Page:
My encounters with mangled animals, observations of disfigured people, terrible car accidents, or a dead body of a man shot in the head were enough to jolt anyone out of their little cyber worlds. By all means, these were significant moments, yet what was the point of sharing this type of story when interest ended at the story's end? Was this another streaming video clip, quickly replaced by the next scene? Was this the breaking news of the day, single-served and passed off to make way for the next report?

In the end, I stopped trying with the majority of my interactions. I gave shorter and shorter responses to such long-winded questions: “How was the poverty?” “What was it like living there?”  “Did you get sick?” I gave single-serving answers, which brought single-serving responses. I simply hoped more interest would follow, so I knew their concentration and curiosity was existent. It often did not.

I knew I was no exception to some of the inattentive behaviors I mentioned before. Instead, I was just as vulnerable. Soon enough I was a part of that mundane, distracted world again. My prehistoric blackberry frequently filled my subconscious with the need to check its status. But this time around it wasn't a mindless act. I felt it become a burden, a shocking distraction. “Phantom rings” tricked me to only discover an empty pocket. Sometimes I’d check my phone over a dozen times an hour, as if I was supposed to do something more that I wasn’t doing already. I caught myself all the time falling deeper into a subconscious obsession. I hated it.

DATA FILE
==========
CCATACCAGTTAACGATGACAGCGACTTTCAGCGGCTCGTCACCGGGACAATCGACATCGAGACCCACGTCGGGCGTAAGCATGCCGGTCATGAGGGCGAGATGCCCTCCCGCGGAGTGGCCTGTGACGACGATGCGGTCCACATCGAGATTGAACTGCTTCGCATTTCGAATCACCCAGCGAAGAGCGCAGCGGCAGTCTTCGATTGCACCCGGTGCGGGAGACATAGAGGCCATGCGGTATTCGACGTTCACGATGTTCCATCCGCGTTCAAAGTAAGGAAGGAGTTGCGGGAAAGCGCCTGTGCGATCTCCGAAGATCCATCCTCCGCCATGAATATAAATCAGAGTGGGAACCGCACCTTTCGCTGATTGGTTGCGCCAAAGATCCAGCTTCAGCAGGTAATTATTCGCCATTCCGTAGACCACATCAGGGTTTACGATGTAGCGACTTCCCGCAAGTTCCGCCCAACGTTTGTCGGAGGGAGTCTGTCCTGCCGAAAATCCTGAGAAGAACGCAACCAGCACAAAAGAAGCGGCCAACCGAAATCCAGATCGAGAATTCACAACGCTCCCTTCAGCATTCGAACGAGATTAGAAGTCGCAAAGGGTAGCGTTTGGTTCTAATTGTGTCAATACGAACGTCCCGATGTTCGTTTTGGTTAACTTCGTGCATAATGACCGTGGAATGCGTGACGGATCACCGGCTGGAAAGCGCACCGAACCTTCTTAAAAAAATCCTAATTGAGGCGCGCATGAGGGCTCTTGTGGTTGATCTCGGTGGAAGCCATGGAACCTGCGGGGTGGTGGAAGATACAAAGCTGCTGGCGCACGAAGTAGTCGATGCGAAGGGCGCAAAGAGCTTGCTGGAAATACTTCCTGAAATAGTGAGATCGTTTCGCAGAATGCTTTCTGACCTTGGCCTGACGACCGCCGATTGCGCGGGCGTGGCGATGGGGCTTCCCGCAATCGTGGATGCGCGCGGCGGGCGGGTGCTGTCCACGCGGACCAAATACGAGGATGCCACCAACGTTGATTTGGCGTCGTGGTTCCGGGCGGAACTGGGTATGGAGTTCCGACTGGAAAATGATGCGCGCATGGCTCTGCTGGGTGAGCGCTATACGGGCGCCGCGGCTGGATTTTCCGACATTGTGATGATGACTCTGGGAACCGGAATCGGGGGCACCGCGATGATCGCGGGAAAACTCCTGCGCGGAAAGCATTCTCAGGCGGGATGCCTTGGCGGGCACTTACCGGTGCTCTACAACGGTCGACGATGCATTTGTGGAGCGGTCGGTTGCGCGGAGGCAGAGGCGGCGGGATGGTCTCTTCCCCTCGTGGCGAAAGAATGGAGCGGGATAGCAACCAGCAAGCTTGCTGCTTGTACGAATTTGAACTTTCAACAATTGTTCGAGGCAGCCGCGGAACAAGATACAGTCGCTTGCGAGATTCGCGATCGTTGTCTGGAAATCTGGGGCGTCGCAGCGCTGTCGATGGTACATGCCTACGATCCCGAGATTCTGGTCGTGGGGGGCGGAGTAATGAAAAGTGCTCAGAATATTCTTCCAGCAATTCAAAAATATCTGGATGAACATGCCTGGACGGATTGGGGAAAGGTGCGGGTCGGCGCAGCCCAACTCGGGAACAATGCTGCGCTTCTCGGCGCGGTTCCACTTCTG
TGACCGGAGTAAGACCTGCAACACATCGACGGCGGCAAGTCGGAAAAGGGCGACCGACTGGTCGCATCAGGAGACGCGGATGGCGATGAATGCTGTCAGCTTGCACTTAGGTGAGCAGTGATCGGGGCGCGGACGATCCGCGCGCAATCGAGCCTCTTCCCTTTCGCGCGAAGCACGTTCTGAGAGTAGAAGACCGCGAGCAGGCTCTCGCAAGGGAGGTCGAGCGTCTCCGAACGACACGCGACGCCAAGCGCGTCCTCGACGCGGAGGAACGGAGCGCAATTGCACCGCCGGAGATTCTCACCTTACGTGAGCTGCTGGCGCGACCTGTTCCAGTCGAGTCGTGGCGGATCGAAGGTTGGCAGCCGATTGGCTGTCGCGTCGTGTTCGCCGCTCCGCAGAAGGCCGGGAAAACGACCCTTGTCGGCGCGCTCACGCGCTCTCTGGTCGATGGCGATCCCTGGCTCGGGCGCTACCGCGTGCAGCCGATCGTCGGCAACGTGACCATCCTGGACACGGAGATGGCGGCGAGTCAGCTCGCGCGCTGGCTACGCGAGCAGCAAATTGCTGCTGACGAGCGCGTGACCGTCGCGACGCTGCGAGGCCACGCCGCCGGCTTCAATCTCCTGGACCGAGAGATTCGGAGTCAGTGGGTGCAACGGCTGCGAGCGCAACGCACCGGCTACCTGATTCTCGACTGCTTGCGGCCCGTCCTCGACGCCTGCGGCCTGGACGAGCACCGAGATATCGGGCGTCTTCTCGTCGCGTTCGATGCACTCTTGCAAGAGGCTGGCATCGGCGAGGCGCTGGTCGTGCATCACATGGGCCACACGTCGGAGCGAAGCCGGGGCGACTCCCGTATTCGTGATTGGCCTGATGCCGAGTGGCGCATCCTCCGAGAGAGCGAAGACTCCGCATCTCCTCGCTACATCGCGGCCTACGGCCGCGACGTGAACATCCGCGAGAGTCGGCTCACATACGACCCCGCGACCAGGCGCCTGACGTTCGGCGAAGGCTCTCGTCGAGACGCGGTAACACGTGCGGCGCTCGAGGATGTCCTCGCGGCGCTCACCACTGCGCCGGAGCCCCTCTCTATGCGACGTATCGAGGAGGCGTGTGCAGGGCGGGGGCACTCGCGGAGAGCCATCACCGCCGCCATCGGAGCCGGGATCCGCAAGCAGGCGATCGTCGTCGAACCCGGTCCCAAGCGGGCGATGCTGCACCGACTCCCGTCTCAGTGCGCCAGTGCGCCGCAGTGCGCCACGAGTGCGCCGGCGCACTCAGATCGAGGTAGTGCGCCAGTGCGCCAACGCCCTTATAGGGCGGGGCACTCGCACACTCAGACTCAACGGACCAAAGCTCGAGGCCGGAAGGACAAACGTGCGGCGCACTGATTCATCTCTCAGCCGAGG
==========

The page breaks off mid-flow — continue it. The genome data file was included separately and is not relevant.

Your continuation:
Absent of attentive people to share my experiences and attempting to spend minimal amounts of money left me alone and thinking about my life quite a lot. I would meander through the quiet streets of San Francisco, Santa Cruz, Manhattan Beach, and Westchester, my friends and family busily occupied by their lives that had not changed so much in six months. My life was absent of a next step, but I knew in my heart I was merely in limbo, in a great transition full of unexpected changes.

I refused to continue in frustration, limited by the technological, material, shock-craving generation. I knew my own path much better.


While living in Delhi, I commonly became exhausted by the extremes that lay waiting just outside the door. Often, I or no one I lived with wanted to deal with it, so we just spent the day at home. Most of us slept, wrote, read, called America, played/composed music, or chatted. For me, 907 Mukherjee Nagar was a training ground. I had been determined as ever to return from India a changed person; a legitimate fire dancer. 

Hours of practice in the unbearable, smog infested heat of Spring was brutal. All the while, grueling pace of improvement pressed upon me as rough as the weather itself. Countless times I smashed my poi into every inch of my body (especially the most painful, private parts). I drilled movements, blindfolded myself, waited hours for instructional videos on terrible internet speeds. Often, I was left completely defeated, sulking in a cascade of sweat across every inch of open skin. Mosquitos took this moment of rest to ingest their daily servings or attempt an exploration of my ear drums.